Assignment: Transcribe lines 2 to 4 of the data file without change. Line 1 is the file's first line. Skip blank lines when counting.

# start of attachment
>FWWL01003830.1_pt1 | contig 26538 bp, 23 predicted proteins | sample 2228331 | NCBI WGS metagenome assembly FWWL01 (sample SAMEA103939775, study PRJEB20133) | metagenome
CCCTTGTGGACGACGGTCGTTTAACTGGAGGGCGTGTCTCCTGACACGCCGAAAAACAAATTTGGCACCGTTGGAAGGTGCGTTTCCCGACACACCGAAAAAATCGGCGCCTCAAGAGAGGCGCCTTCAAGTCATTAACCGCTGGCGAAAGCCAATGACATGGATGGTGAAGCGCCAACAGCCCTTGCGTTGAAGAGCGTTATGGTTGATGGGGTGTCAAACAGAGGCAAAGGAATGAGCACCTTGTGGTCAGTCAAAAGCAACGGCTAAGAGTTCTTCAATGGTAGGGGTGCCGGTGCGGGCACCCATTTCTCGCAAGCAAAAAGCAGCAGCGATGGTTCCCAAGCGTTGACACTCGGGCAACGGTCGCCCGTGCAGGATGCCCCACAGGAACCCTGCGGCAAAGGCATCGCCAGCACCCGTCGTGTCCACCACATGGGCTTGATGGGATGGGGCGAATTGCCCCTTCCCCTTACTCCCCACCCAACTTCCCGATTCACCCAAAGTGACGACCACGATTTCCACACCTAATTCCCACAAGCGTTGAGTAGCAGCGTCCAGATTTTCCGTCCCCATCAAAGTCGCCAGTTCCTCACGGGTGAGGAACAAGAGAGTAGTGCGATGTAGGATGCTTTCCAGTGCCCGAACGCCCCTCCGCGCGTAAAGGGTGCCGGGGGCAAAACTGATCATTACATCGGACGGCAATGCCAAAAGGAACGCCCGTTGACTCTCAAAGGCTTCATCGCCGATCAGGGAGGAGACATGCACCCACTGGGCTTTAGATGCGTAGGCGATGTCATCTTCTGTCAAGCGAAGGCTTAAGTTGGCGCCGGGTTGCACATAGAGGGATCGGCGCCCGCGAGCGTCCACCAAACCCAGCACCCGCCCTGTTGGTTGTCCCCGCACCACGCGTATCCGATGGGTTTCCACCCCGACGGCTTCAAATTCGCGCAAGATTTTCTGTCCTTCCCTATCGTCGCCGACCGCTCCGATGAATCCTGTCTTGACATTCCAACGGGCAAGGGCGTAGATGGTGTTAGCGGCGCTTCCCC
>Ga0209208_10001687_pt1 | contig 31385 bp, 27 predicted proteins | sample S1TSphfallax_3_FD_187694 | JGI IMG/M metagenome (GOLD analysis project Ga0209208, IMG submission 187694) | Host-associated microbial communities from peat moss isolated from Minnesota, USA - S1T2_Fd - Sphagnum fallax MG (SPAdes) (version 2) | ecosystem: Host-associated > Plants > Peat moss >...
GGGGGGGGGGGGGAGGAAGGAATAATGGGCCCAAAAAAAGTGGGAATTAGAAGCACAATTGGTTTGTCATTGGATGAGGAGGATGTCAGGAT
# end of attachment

CCCTTGTGGACGACGGTCGTTTAACTGGAGGGCGTGTCTCCTGACACGCCGAAAAACAAATTTGGCACCGTTGGAAGGTGCGTTTCCCGACACACCGAAAAAATCGGCGCCTCAAGAGAGGCGCCTTCAAGTCATTAACCGCTGGCGAAAGCCAATGACATGGATGGTGAAGCGCCAACAGCCCTTGCGTTGAAGAGCGTTATGGTTGATGGGGTGTCAAACAGAGGCAAAGGAATGAGCACCTTGTGGTCAGTCAAAAGCAACGGCTAAGAGTTCTTCAATGGTAGGGGTGCCGGTGCGGGCACCCATTTCTCGCAAGCAAAAAGCAGCAGCGATGGTTCCCAAGCGTTGACACTCGGGCAACGGTCGCCCGTGCAGGATGCCCCACAGGAACCCTGCGGCAAAGGCATCGCCAGCACCCGTCGTGTCCACCACATGGGCTTGATGGGATGGGGCGAATTGCCCCTTCCCCTTACTCCCCACCCAACTTCCCGATTCACCCAAAGTGACGACCACGATTTCCACACCTAATTCCCACAAGCGTTGAGTAGCAGCGTCCAGATTTTCCGTCCCCATCAAAGTCGCCAGTTCCTCACGGGTGAGGAACAAGAGAGTAGTGCGATGTAGGATGCTTTCCAGTGCCCGAACGCCCCTCCGCGCGTAAAGGGTGCCGGGGGCAAAACTGATCATTACATCGGACGGCAATGCCAAAAGGAACGCCCGTTGACTCTCAAAGGCTTCATCGCCGATCAGGGAGGAGACATGCACCCACTGGGCTTTAGATGCGTAGGCGATGTCATCTTCTGTCAAGCGAAGGCTTAAGTTGGCGCCGGGTTGCACATAGAGGGATCGGCGCCCGCGAGCGTCCACCAAACCCAGCACCCGCCCTGTTGGTTGTCCCCGCACCACGCGTATCCGATGGGTTTCCACCCCGACGGCTTCAAATTCGCGCAAGATTTTCTGTCCTTCCCTATCGTCGCCGACCGCTCCGATGAATCCTGTCTTGACATTCCAACGGGCAAGGGCGTAGATGGTGTTAGCGGCGCTTCCCC
>Ga0209208_10001687_pt1 | contig 31385 bp, 27 predicted proteins | sample S1TSphfallax_3_FD_187694 | JGI IMG/M metagenome (GOLD analysis project Ga0209208, IMG submission 187694) | Host-associated microbial communities from peat moss isolated from Minnesota, USA - S1T2_Fd - Sphagnum fallax MG (SPAdes) (version 2) | ecosystem: Host-associated > Plants > Peat moss >...
GGGGGGGGGGGGGAGGAAGGAATAATGGGCCCAAAAAAAGTGGGAATTAGAAGCACAATTGGTTTGTCATTGGATGAGGAGGATGTCAGGAT